From NESDIS via "weather-satellite-reports" over on yahoo...
On Tuesday December 4, 2007, GOES-12 (GOES-East) experienced an anomaly
in its attitude following a scheduled North-South station keeping
maneuver. Various attempts to restore GOES-12 to normal on-orbit mode
have been unsuccessful. GOES-12 is safe, and is currently positioned in
a power positive sun acquisition mode. More attempts will be made this
evening to return GOES-12 to normal on-orbit mode. At this time, we do
not have an estimated Return to Service for GOES-12.
GOES-10, which is located at 60 degrees West, was taken out of South
American coverage and transitioned to GOES-East routine operations at
15:31 UTC today. Direct Service users should repoint their receive
antennas to 60 Degrees West. It should be noted that users with fixed
anetnnas may have problems following the inclination of GOES-10, which
is now around 2 degrees. It should also be noted the changes in the
imager between GOES-10 and GOES-12:
GOES-12: 13.3 micron channel at 8 km and 6.7 Water Vapor channel at 4 km
GOES-10: 12 micron channel at 4 km and 6.7 Water Vapor channel at 8 km
The change in sub-point between GOES-12 (at 75 West) and GOES-10 (at 60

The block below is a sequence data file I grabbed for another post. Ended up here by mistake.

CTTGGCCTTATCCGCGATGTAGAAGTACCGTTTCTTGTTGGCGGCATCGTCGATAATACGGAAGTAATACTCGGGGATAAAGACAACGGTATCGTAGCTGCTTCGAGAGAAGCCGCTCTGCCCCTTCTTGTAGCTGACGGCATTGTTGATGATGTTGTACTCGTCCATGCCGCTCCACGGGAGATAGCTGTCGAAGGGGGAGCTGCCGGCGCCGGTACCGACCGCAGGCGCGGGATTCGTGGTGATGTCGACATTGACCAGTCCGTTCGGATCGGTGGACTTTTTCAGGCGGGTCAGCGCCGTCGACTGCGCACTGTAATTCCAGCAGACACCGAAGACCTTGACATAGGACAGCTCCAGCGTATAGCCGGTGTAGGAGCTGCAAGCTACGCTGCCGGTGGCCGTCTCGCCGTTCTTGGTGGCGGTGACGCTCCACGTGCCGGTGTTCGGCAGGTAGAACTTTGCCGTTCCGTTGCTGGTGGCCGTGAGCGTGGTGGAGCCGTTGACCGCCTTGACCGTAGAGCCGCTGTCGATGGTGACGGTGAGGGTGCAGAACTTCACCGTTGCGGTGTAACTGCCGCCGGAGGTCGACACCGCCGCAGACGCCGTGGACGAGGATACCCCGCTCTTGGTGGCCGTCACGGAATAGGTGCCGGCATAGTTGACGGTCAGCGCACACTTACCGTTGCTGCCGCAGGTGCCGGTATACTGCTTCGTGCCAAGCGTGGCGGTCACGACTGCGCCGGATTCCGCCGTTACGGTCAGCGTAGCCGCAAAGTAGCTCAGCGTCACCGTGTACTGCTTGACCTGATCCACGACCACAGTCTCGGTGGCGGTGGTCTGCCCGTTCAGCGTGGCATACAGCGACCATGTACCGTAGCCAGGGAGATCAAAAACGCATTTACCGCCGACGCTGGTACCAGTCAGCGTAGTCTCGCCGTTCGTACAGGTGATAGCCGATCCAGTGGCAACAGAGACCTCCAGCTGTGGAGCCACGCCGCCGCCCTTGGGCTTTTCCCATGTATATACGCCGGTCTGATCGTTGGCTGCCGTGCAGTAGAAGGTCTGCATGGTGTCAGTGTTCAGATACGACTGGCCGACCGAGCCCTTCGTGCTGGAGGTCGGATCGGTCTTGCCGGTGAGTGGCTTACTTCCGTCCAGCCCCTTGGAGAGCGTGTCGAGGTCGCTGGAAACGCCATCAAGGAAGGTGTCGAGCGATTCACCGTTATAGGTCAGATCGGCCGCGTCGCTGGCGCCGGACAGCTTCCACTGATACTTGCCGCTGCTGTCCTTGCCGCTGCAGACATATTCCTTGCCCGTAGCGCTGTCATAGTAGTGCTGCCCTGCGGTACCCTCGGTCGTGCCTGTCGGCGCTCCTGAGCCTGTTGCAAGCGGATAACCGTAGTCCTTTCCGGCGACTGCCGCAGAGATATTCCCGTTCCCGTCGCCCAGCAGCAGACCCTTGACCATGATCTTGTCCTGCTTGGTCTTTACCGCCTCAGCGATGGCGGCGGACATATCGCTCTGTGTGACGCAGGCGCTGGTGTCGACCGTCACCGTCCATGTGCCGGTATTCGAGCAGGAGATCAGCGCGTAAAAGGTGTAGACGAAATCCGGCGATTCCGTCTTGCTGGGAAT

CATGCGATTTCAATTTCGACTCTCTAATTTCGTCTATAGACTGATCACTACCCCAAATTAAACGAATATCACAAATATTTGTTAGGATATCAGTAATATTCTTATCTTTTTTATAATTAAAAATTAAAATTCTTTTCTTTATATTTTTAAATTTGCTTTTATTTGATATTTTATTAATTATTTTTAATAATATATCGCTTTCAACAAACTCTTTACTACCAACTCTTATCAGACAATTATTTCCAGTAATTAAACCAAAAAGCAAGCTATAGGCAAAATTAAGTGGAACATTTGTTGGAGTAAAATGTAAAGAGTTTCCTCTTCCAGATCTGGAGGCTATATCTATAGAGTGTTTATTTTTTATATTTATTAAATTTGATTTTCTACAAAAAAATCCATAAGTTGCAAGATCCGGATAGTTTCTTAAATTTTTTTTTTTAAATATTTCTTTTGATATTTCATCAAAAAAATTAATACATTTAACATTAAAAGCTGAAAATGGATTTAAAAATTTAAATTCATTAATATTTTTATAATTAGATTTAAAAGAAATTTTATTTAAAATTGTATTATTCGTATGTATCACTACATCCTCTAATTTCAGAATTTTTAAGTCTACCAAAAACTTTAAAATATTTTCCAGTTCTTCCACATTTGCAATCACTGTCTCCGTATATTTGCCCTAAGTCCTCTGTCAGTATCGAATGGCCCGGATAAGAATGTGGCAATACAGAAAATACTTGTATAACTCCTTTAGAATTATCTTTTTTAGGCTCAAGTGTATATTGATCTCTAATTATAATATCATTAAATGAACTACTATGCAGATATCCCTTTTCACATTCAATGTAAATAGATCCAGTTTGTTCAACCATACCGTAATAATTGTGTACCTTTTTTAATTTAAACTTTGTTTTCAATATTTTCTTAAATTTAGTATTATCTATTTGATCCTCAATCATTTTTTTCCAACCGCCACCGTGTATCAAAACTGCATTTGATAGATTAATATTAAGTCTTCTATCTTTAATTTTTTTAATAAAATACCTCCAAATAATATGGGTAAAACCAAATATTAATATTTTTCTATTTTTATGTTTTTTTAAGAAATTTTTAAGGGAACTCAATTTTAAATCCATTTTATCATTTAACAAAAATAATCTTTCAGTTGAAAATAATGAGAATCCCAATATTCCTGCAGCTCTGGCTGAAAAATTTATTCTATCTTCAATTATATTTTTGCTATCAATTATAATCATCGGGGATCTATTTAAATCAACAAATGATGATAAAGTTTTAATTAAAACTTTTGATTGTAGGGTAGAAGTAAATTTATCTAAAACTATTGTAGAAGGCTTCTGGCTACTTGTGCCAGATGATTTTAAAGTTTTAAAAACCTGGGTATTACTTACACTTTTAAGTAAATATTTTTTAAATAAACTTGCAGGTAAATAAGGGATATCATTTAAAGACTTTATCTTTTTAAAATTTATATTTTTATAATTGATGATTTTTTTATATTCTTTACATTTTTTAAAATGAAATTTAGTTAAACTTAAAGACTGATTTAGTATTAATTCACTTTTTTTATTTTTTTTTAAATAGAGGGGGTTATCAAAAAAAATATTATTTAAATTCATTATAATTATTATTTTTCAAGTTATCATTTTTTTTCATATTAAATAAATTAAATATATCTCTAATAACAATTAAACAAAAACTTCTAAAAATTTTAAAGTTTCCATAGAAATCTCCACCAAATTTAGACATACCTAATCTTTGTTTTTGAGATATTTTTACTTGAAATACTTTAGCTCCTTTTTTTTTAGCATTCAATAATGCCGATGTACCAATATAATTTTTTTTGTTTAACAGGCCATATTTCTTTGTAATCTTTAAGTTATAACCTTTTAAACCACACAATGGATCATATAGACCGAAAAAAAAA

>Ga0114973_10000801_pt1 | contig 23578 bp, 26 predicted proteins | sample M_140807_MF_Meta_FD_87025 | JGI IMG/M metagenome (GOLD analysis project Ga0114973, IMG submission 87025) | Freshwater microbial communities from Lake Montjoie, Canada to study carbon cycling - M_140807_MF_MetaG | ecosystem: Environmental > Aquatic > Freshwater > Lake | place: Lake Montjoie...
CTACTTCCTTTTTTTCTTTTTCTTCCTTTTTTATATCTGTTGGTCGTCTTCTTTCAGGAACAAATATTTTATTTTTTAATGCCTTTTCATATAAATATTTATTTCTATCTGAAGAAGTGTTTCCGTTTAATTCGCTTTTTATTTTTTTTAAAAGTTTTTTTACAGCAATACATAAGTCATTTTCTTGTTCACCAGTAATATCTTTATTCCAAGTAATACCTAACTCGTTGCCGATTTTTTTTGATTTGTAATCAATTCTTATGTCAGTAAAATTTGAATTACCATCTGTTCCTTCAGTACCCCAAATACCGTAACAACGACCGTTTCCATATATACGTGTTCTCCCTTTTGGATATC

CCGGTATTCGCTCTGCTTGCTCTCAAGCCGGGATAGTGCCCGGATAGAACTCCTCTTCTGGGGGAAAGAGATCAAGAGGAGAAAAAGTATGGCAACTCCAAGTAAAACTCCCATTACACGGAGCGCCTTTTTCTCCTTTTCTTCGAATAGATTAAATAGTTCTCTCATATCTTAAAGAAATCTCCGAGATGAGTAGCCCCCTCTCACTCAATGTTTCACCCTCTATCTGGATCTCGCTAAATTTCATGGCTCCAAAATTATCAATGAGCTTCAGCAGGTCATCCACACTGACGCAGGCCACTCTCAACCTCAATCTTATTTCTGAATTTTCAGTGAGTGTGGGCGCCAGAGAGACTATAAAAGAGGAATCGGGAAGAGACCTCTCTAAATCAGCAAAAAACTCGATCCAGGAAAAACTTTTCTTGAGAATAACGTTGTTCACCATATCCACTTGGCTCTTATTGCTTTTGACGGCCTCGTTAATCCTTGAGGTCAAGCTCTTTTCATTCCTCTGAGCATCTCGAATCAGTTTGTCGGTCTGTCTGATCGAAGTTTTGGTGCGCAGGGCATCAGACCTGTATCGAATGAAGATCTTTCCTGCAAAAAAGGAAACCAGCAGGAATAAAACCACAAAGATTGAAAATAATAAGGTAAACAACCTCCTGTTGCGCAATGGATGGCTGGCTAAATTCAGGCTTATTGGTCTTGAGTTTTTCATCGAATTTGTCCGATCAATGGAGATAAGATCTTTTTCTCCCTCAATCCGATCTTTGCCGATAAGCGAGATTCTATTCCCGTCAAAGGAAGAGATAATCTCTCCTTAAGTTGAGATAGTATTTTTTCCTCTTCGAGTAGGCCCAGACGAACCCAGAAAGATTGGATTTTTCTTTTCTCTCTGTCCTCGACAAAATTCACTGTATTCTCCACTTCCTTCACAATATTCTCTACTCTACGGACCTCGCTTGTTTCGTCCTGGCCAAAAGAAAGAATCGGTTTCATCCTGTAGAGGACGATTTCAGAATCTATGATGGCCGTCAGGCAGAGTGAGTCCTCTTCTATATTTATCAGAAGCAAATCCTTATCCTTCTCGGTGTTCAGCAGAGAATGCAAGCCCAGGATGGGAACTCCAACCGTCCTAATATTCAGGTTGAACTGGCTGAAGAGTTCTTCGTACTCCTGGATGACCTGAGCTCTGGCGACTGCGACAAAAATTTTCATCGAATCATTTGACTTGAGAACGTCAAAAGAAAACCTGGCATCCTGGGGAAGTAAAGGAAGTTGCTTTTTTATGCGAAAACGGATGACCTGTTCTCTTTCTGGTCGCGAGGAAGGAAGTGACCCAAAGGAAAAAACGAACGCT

West) will cause changes in the geolocation of certain imager and
sounder sectors. CONUS and Northern Hemisphere images and CONUS sounder
scans will be shifted to the east.
Users without tracking antennas can pull GOES-10 data via McIDAS ADDE
from NESDIS Environmental Satellite Processing Center: Dataset GER,
address gsp1.ssd.nesdis.noaa.gov We are also hosting data on our public
ADDE server at dataset PUB, address gp16.ssd.nesdis.noaa.gov
Services such as SARSAT, EMWIN, and DCS should refer to messages
broadcast from LRIT@xxxxxxxx.
GOES-10 orbital elements and telemetry can be obtained via the NOAASIS
website at: http://noaasis.noaa.gov/NOAASIS/
NESDIS engineers are also working on procedures to bring GOES-13 out of
storage and into on-orbit mode.
GOES-10 should have Rapid Scan capability by Thursday, December 6.